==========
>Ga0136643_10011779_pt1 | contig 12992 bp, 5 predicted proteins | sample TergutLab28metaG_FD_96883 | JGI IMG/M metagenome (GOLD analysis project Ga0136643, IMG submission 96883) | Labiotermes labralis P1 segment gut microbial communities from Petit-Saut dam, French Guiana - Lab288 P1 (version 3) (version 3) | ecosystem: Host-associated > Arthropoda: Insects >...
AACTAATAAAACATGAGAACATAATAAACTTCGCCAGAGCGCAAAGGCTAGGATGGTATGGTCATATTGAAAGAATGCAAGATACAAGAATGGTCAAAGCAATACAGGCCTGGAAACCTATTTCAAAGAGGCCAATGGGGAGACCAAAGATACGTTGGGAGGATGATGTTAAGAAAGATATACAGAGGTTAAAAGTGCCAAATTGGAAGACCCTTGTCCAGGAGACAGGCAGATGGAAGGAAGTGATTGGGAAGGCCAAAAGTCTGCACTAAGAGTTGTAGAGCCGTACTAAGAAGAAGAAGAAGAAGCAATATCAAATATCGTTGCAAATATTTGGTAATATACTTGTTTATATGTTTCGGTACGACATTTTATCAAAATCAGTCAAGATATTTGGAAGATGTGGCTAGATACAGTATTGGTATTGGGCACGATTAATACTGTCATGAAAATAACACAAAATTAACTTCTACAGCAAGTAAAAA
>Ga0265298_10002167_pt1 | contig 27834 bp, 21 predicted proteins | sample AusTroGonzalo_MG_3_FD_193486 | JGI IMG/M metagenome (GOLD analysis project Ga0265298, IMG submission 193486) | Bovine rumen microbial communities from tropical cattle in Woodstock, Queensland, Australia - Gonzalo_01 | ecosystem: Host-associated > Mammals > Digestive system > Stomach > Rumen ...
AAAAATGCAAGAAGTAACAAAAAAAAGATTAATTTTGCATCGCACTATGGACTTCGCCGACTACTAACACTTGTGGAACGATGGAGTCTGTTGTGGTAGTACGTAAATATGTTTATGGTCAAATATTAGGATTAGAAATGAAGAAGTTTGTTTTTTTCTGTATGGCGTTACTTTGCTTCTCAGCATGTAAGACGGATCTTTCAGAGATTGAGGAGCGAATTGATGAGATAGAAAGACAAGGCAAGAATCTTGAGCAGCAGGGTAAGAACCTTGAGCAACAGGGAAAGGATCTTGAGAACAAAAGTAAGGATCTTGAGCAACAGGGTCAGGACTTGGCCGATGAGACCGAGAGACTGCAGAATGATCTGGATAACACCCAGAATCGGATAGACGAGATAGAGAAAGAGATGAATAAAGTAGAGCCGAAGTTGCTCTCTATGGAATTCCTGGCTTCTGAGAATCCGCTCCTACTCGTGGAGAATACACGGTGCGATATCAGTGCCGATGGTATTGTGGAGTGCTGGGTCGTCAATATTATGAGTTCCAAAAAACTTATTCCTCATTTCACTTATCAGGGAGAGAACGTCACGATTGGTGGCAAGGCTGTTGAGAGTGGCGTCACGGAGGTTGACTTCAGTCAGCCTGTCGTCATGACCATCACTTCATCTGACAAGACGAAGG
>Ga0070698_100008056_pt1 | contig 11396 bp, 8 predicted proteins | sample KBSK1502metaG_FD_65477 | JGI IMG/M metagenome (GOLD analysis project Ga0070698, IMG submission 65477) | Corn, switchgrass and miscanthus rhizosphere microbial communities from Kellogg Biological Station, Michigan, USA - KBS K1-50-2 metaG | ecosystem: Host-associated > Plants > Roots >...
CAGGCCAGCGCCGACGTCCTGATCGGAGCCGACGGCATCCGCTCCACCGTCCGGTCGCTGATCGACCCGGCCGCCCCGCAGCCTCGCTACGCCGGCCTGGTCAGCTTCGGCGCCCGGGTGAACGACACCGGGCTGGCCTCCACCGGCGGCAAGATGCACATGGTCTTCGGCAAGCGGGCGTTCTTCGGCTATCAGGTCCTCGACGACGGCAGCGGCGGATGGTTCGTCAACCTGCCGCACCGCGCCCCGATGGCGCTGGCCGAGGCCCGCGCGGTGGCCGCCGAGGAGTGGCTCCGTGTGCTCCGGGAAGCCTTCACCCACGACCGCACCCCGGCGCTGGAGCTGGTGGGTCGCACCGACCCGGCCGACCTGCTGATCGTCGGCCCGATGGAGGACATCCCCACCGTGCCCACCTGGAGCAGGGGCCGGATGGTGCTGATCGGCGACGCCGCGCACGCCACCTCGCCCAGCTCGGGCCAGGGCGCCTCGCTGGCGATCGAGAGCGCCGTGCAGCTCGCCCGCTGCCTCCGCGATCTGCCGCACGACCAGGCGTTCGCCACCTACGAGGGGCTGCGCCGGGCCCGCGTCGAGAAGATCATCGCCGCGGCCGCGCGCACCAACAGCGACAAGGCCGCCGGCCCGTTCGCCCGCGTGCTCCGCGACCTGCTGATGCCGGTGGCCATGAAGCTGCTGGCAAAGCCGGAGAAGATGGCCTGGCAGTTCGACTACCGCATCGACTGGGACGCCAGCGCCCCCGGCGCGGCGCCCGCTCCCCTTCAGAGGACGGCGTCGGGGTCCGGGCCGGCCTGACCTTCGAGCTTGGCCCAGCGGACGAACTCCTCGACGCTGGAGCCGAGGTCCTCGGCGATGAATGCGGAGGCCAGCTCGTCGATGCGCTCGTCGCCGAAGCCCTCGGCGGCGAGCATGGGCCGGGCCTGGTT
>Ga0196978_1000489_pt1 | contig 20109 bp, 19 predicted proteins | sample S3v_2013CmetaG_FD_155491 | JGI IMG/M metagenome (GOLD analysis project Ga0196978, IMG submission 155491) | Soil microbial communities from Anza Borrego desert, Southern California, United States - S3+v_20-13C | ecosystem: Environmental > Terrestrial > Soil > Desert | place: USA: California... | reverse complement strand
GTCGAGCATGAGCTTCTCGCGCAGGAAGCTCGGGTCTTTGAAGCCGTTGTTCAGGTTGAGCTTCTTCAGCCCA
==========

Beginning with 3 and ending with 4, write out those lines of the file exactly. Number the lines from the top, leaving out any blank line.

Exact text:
>Ga0265298_10002167_pt1 | contig 27834 bp, 21 predicted proteins | sample AusTroGonzalo_MG_3_FD_193486 | JGI IMG/M metagenome (GOLD analysis project Ga0265298, IMG submission 193486) | Bovine rumen microbial communities from tropical cattle in Woodstock, Queensland, Australia - Gonzalo_01 | ecosystem: Host-associated > Mammals > Digestive system > Stomach > Rumen ...
AAAAATGCAAGAAGTAACAAAAAAAAGATTAATTTTGCATCGCACTATGGACTTCGCCGACTACTAACACTTGTGGAACGATGGAGTCTGTTGTGGTAGTACGTAAATATGTTTATGGTCAAATATTAGGATTAGAAATGAAGAAGTTTGTTTTTTTCTGTATGGCGTTACTTTGCTTCTCAGCATGTAAGACGGATCTTTCAGAGATTGAGGAGCGAATTGATGAGATAGAAAGACAAGGCAAGAATCTTGAGCAGCAGGGTAAGAACCTTGAGCAACAGGGAAAGGATCTTGAGAACAAAAGTAAGGATCTTGAGCAACAGGGTCAGGACTTGGCCGATGAGACCGAGAGACTGCAGAATGATCTGGATAACACCCAGAATCGGATAGACGAGATAGAGAAAGAGATGAATAAAGTAGAGCCGAAGTTGCTCTCTATGGAATTCCTGGCTTCTGAGAATCCGCTCCTACTCGTGGAGAATACACGGTGCGATATCAGTGCCGATGGTATTGTGGAGTGCTGGGTCGTCAATATTATGAGTTCCAAAAAACTTATTCCTCATTTCACTTATCAGGGAGAGAACGTCACGATTGGTGGCAAGGCTGTTGAGAGTGGCGTCACGGAGGTTGACTTCAGTCAGCCTGTCGTCATGACCATCACTTCATCTGACAAGACGAAGG